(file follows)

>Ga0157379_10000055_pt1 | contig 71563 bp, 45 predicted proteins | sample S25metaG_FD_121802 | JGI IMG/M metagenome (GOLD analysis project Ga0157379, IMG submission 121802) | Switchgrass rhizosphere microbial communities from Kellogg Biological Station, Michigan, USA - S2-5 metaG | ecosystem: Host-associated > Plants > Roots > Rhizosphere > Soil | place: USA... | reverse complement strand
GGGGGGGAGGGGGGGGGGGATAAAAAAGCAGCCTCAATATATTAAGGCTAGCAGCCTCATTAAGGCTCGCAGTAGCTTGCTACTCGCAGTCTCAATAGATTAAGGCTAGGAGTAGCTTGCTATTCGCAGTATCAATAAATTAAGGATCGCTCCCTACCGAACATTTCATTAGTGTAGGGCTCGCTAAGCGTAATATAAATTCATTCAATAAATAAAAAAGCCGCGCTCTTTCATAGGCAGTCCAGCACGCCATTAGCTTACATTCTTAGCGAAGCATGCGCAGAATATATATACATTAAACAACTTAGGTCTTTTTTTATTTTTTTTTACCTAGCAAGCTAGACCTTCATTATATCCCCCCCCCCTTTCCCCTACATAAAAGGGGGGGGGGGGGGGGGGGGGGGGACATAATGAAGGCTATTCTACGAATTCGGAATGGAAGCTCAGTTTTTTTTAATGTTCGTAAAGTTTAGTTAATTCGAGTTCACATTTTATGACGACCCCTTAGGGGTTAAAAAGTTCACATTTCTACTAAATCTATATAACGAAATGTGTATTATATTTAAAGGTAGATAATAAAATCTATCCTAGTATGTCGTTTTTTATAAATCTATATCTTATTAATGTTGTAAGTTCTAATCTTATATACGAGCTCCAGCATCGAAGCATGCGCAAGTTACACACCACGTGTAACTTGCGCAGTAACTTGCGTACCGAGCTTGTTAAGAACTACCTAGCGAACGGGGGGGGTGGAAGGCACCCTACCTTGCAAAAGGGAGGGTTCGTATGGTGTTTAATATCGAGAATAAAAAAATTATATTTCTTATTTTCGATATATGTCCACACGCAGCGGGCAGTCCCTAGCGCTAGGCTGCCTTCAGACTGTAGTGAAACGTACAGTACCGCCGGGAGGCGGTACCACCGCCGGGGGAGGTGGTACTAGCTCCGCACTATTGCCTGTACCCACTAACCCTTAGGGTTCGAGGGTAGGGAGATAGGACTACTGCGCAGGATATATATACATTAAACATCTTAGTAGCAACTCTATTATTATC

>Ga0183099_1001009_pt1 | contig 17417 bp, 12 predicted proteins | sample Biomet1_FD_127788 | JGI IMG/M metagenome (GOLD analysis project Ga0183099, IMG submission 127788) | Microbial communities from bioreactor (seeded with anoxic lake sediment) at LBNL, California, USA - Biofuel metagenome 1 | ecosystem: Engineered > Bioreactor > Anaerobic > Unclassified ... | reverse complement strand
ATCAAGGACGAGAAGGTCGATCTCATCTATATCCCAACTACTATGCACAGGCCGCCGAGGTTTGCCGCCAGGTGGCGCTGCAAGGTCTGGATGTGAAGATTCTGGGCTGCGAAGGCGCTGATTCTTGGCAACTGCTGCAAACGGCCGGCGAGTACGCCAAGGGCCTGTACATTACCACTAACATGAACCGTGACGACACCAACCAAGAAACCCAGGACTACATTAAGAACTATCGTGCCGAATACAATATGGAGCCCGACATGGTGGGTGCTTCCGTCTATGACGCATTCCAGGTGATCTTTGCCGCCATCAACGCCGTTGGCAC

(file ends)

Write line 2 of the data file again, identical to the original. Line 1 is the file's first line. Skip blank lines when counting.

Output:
GGGGGGGAGGGGGGGGGGGATAAAAAAGCAGCCTCAATATATTAAGGCTAGCAGCCTCATTAAGGCTCGCAGTAGCTTGCTACTCGCAGTCTCAATAGATTAAGGCTAGGAGTAGCTTGCTATTCGCAGTATCAATAAATTAAGGATCGCTCCCTACCGAACATTTCATTAGTGTAGGGCTCGCTAAGCGTAATATAAATTCATTCAATAAATAAAAAAGCCGCGCTCTTTCATAGGCAGTCCAGCACGCCATTAGCTTACATTCTTAGCGAAGCATGCGCAGAATATATATACATTAAACAACTTAGGTCTTTTTTTATTTTTTTTTACCTAGCAAGCTAGACCTTCATTATATCCCCCCCCCCTTTCCCCTACATAAAAGGGGGGGGGGGGGGGGGGGGGGGGACATAATGAAGGCTATTCTACGAATTCGGAATGGAAGCTCAGTTTTTTTTAATGTTCGTAAAGTTTAGTTAATTCGAGTTCACATTTTATGACGACCCCTTAGGGGTTAAAAAGTTCACATTTCTACTAAATCTATATAACGAAATGTGTATTATATTTAAAGGTAGATAATAAAATCTATCCTAGTATGTCGTTTTTTATAAATCTATATCTTATTAATGTTGTAAGTTCTAATCTTATATACGAGCTCCAGCATCGAAGCATGCGCAAGTTACACACCACGTGTAACTTGCGCAGTAACTTGCGTACCGAGCTTGTTAAGAACTACCTAGCGAACGGGGGGGGTGGAAGGCACCCTACCTTGCAAAAGGGAGGGTTCGTATGGTGTTTAATATCGAGAATAAAAAAATTATATTTCTTATTTTCGATATATGTCCACACGCAGCGGGCAGTCCCTAGCGCTAGGCTGCCTTCAGACTGTAGTGAAACGTACAGTACCGCCGGGAGGCGGTACCACCGCCGGGGGAGGTGGTACTAGCTCCGCACTATTGCCTGTACCCACTAACCCTTAGGGTTCGAGGGTAGGGAGATAGGACTACTGCGCAGGATATATATACATTAAACATCTTAGTAGCAACTCTATTATTATC